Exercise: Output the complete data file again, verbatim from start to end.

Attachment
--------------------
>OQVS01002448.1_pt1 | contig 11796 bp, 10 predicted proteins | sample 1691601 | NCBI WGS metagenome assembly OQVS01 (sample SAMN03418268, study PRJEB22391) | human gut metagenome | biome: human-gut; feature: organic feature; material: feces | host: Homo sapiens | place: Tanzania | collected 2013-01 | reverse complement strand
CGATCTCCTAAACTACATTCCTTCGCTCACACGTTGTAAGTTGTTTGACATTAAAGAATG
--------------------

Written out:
>OQVS01002448.1_pt1 | contig 11796 bp, 10 predicted proteins | sample 1691601 | NCBI WGS metagenome assembly OQVS01 (sample SAMN03418268, study PRJEB22391) | human gut metagenome | biome: human-gut; feature: organic feature; material: feces | host: Homo sapiens | place: Tanzania | collected 2013-01 | reverse complement strand
CGATCTCCTAAACTACATTCCTTCGCTCACACGTTGTAAGTTGTTTGACATTAAAGAATG